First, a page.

Tuesday, July 29, 2008

Bad Posture – The 4 Most Common Bad Habits

The reason to look at Bad Postures is because unfortunately most of us fall into one of these 4 categories. It is important to identify which of these 4 bad habits we are most like so that we can determine which posture exercises are the most appropriate for us.

The 4 types of Bad Postures are Kyphotic, Lordotic, Flat Back, and Sway Back. Today we will focus on Kyphotic Posture.

Kyphotic Posture
Kyphotic is the medical term for an increased curve of the upper back. It is very common, but not limited to elderly ladies.

From Muscles: Testing and Function with Posture and Pain.  Kendall, McCreary, Provance, Rodgers, Romani

Head – the head is usually forward of the shoulders
Neck – the neck is hyperextended
Shoulder Blades – the shoulder blades are pulled around the upper back towards the arms giving a rounded shoulder appearance
Upper Back – the upper back has an increased convex backwards curve
Lower Back – the lower back has an increased convex forward curve
Pelvis – top of pelvis is titled forward
Hip Joints – the hip joints are slightly bent
Knee Joints – the knees are slightly hyperextended
Ankle Joints – the angle of the ankle joint (between the leg and the sole of foot) is greater than 90 degrees

Weak & Over Stretched Muscles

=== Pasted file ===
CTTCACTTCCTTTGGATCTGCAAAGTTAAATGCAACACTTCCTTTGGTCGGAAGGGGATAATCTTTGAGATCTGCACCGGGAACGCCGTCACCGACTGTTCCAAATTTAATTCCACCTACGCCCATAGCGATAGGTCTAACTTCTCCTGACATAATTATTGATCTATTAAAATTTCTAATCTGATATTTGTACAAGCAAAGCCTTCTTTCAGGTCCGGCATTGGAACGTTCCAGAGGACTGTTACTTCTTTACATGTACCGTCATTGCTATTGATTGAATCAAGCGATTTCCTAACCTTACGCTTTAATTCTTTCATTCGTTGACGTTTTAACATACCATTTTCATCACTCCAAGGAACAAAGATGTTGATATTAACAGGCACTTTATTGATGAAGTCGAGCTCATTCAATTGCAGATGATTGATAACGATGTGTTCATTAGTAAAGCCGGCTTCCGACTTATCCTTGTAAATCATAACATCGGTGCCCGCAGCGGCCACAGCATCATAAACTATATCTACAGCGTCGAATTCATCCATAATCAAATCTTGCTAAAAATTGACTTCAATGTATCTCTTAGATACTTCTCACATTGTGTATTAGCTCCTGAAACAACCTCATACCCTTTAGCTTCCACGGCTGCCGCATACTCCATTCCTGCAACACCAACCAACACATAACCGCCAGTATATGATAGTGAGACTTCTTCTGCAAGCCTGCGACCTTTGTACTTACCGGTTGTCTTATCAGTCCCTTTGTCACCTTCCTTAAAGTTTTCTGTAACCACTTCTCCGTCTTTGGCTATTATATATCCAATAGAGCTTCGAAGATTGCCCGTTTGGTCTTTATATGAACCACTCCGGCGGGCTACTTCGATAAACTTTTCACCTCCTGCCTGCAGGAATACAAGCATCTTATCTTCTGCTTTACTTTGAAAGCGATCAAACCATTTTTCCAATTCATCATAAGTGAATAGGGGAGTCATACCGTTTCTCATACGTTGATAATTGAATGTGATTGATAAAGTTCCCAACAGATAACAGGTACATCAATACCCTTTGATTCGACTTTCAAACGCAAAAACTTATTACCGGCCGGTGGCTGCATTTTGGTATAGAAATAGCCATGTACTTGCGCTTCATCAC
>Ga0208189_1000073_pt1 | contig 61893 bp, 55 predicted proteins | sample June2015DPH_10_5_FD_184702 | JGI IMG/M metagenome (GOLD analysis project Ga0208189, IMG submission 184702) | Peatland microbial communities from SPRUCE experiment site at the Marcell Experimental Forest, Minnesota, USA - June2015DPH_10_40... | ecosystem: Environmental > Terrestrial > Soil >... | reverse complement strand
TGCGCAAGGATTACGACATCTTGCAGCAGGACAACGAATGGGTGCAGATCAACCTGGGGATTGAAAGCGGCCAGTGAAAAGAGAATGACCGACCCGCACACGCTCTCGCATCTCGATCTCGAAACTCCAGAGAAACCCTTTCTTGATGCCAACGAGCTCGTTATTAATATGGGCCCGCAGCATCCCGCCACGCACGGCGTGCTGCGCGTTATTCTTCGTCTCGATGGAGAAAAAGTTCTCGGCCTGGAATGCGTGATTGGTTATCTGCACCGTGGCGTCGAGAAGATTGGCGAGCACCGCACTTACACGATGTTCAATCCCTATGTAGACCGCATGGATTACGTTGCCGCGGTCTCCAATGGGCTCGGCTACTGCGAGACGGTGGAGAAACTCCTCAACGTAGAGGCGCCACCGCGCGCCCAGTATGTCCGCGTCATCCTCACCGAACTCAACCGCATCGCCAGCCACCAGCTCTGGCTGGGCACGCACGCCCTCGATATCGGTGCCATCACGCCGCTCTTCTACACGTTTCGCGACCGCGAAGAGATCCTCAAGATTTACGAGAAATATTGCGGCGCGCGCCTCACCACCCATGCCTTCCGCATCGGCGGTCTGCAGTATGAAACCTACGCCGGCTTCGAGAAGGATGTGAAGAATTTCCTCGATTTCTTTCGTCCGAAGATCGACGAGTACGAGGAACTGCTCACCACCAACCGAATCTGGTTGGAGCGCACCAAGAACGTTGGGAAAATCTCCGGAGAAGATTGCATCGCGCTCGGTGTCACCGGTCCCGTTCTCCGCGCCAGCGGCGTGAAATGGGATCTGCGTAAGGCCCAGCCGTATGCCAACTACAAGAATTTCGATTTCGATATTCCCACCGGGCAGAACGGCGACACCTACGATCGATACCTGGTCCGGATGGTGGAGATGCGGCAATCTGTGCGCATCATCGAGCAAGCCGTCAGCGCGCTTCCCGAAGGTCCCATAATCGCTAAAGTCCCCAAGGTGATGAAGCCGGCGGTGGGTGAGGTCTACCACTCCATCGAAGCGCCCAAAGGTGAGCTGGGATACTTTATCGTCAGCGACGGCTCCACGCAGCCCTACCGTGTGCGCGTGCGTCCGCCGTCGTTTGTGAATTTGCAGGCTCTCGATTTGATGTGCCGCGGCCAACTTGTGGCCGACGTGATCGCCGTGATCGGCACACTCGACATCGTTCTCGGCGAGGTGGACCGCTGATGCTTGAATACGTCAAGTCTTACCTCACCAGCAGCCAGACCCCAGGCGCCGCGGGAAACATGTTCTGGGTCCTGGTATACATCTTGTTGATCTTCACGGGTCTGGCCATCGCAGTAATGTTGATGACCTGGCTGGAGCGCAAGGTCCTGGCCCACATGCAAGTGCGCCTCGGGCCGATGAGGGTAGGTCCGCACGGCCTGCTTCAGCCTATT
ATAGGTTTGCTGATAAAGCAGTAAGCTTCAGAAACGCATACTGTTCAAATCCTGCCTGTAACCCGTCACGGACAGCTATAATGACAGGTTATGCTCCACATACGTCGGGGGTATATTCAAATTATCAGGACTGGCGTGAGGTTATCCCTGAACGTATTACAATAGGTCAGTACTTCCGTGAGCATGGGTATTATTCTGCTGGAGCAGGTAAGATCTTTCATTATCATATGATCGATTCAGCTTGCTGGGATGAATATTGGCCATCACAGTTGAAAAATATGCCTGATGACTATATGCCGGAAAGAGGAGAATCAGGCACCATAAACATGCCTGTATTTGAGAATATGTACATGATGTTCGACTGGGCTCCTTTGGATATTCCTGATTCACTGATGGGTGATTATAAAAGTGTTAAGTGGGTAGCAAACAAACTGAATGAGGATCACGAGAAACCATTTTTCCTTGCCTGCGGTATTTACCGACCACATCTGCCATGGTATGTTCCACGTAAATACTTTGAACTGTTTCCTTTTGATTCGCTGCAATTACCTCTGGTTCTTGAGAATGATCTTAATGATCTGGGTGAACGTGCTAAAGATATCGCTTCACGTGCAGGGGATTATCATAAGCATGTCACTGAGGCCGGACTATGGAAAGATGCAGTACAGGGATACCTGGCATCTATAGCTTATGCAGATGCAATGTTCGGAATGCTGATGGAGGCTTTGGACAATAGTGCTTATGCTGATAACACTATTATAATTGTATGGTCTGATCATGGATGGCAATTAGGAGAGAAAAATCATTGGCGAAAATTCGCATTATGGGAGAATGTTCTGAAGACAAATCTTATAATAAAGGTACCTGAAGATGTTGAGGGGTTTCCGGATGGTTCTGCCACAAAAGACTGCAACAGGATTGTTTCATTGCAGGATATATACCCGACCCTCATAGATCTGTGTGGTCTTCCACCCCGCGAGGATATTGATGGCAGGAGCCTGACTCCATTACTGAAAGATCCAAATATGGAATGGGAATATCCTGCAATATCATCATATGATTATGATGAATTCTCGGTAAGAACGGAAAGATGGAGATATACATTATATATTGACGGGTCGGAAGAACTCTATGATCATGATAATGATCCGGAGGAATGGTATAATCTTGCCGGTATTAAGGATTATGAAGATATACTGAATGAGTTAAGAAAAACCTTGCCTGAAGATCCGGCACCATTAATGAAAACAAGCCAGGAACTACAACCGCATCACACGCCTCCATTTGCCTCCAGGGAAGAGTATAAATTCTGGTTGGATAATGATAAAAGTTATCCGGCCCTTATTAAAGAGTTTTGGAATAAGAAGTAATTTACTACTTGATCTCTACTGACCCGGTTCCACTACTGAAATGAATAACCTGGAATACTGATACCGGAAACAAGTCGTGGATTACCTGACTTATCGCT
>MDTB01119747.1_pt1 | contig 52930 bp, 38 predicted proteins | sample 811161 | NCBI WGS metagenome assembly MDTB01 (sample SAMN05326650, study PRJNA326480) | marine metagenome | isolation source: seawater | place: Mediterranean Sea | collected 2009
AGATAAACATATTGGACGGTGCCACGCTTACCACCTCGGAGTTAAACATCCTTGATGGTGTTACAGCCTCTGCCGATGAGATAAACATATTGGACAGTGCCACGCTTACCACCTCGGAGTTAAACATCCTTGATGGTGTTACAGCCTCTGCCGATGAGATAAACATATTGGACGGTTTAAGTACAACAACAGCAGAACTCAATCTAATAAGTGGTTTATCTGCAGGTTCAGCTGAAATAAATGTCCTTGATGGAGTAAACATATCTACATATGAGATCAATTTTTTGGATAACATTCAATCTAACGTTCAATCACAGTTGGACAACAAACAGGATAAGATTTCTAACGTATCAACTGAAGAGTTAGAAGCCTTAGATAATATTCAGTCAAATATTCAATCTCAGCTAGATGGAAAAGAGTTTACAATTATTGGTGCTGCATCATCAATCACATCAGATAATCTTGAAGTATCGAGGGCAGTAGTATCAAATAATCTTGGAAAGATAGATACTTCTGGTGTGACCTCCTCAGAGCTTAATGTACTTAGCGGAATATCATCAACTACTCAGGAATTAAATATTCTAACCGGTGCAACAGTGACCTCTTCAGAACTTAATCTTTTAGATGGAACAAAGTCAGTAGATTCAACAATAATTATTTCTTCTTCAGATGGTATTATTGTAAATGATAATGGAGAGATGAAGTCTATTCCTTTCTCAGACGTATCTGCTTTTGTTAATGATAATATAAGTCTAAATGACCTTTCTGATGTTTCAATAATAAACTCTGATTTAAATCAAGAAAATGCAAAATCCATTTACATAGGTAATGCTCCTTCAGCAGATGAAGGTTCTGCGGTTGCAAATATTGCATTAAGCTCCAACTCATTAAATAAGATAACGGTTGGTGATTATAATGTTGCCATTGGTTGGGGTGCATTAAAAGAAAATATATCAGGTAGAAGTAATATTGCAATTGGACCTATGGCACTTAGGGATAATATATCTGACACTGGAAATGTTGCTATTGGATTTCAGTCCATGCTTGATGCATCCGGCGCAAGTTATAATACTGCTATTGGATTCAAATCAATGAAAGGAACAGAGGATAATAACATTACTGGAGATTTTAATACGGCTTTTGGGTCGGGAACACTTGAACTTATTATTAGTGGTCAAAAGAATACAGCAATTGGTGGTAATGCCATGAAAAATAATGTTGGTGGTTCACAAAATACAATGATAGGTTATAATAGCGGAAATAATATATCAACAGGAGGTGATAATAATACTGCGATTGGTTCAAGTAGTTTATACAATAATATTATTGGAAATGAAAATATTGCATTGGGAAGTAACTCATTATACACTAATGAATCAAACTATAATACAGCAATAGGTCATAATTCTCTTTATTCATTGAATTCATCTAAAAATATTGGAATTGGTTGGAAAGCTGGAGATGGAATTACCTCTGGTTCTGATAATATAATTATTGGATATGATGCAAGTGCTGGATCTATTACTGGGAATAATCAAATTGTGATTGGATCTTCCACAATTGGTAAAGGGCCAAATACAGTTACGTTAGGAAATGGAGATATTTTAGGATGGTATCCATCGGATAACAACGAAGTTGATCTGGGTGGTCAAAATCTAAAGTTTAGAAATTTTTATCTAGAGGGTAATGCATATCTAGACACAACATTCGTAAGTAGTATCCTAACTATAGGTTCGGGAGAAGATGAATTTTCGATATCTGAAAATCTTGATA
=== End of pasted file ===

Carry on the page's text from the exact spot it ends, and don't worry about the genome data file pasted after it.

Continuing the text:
Notice in the pictures that the head is protruded forward. This puts the Front Neck muscles in a longer position than desired. This sustained lengthened position effects the contractile capability of the muscle, which in turn causes the muscle to lose strength.

The increased curve of the Upper Back puts the Upper Back muscles in a lengthened position and therefore causes weakness in these muscles. In this position these weakened muscles can not adequately support the upper back.

The External Oblique muscles (one of the two side abdominal muscles) are also over stretched and therefore weak caused by the forward tilt of the pelvis.

The tilt of the pelvis can also lengthen and weaken the Hamstrings.

If the External Oblique and Hamstrings were working properly they would maintain the pelvis in a neutral position.

Tight & Overly Strong Muscles

The Hip Flexors (muscles at the front of the hip) may be tight or too strong pulling the top of pelvis forward.

The Back of Neck muscles are tight tilting the back of the head backwards, causing the head to protrude forward.

Posture Exercises
Exercises that Strengthen the Front Neck muscles, the Upper Back muscles, External Obliques and Hamstrings; while stretching the Hip Flexors and Back of Neck muscles are appropriate for someone with this type of posture.

See Posture Exercises to learn how these exercises are performed.


Anonymous said...

hello doc i think im have type 4 bad posture ... r medical straps r useful for me??? r they just passive ?? i mean when i take them off.. i ll return to my normal unpleasnt posture??

Anonymous said...

Hi, you say that "exercises that Strengthen the Front Neck muscles, the Upper Back muscles, External Obliques and Hamstrings" will help for Kyphotic posture, but while there is a video showing how to stretch the hamstrings, there is nothing showing how to strengthen them. Can you recommend anything?

Massage Therapist in Need of Suggestions